Financial Burden of Healthcare Utilization in Consumer-Directed Health Plans

Consumer-directed health plans (CDHPs), which are high-deductible plans connected to health savings accounts, have increased in popularity among employers as they look to reduce healthcare costs. Yet, a new study found CDHPs may negatively affect the financial health of enrollees. The study found enrollment in CHDPs was associated with a mean marginal increase in out-of-pocket spending of $285 after the first year of enrollment, with a larger marginal increase for the lower-income and those with chronic conditions ($306 and $387, respectively). Furthermore, the authors found that more than half of the lower-income subgroup and more than one-third of the chronic conditions subgroup faced excessive financial burden (defined as spending more than 3 percent of income on healthcare) from out-of-pocket spending after enrollment in a CDHP. These findings suggest that for certain enrollees, CDHPs may negatively affect their financial and/or physical health in the long term, even though premiums for these plans may be lower.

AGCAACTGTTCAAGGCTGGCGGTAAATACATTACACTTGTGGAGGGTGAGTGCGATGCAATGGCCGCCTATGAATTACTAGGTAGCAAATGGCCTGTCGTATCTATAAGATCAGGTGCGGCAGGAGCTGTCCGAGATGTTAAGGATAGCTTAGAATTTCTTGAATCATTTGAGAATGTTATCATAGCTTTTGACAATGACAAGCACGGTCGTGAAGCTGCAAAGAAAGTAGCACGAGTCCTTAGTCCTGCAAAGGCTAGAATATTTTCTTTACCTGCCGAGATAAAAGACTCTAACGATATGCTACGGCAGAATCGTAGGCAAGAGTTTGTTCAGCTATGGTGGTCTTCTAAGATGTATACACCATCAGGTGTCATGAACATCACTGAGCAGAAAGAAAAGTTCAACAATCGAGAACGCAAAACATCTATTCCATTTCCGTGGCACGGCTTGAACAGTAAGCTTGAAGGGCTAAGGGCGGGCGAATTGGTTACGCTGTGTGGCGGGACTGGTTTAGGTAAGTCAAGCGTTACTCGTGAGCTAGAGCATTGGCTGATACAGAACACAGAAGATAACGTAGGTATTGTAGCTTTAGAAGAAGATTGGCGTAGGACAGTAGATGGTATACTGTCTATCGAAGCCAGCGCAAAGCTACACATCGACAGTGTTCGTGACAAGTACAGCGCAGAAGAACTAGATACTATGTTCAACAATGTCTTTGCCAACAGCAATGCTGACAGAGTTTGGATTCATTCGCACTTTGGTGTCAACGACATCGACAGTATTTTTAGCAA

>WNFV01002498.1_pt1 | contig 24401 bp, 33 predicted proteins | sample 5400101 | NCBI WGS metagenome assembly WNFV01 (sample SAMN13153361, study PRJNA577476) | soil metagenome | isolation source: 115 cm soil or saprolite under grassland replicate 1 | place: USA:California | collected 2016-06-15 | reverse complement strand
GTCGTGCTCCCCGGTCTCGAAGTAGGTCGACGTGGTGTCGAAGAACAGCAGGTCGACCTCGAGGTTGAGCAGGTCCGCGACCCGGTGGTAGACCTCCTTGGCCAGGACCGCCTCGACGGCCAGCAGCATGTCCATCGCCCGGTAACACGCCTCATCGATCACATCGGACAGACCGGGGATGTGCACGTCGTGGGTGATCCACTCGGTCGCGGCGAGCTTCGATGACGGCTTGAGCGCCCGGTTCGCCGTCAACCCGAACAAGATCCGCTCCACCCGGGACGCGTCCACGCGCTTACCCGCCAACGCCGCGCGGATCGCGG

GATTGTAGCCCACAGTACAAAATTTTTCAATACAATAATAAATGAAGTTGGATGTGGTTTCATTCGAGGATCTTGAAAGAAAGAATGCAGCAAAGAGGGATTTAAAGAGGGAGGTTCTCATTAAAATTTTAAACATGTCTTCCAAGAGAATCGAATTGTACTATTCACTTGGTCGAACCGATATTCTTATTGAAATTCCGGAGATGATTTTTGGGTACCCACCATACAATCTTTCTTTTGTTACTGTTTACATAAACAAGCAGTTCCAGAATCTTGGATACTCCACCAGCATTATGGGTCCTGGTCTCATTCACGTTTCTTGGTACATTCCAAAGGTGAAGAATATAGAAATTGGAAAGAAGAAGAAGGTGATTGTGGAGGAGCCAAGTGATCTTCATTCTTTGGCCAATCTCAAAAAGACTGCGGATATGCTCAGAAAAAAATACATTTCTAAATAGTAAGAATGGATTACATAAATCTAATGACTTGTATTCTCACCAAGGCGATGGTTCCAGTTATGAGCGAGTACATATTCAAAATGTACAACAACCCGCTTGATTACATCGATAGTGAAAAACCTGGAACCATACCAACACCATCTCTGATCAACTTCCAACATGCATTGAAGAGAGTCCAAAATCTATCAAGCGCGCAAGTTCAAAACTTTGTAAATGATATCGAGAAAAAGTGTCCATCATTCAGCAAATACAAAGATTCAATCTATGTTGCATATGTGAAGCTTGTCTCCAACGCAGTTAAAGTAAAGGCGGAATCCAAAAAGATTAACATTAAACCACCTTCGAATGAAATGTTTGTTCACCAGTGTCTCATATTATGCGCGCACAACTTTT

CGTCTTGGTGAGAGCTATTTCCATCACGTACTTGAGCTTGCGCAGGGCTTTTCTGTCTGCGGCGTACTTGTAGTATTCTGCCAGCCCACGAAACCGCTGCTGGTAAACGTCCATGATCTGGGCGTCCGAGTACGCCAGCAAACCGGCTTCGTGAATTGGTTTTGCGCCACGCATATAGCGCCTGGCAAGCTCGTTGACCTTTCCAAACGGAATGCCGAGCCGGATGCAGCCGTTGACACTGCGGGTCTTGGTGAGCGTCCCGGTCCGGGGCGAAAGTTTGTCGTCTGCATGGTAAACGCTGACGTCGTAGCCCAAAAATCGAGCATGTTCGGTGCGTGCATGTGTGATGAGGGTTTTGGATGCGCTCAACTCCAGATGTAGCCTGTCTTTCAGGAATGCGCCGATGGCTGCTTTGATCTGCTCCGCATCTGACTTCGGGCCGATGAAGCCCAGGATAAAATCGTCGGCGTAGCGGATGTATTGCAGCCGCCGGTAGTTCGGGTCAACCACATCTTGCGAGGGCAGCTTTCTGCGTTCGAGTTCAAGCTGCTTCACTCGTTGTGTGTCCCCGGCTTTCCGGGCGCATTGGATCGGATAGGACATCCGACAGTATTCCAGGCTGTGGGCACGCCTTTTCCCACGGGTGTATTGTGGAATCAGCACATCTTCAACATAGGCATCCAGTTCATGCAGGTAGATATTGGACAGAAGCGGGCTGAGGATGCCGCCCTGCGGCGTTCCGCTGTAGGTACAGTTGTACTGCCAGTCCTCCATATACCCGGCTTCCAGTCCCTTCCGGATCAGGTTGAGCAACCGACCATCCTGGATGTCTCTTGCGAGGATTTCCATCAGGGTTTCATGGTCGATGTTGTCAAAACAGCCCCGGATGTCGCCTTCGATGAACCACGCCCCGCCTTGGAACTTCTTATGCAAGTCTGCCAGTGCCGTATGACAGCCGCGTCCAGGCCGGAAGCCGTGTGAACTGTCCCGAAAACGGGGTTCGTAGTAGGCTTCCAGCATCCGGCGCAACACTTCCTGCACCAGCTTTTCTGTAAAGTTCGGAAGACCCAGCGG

The full study available at the American Journal of Managed Care.

Citation: Zhang, X., Trish, E., & Sood, N. (2018). Financial burden of healthcare utilization in consumer-directed health plans. The American journal of managed care24(4), e115-e121.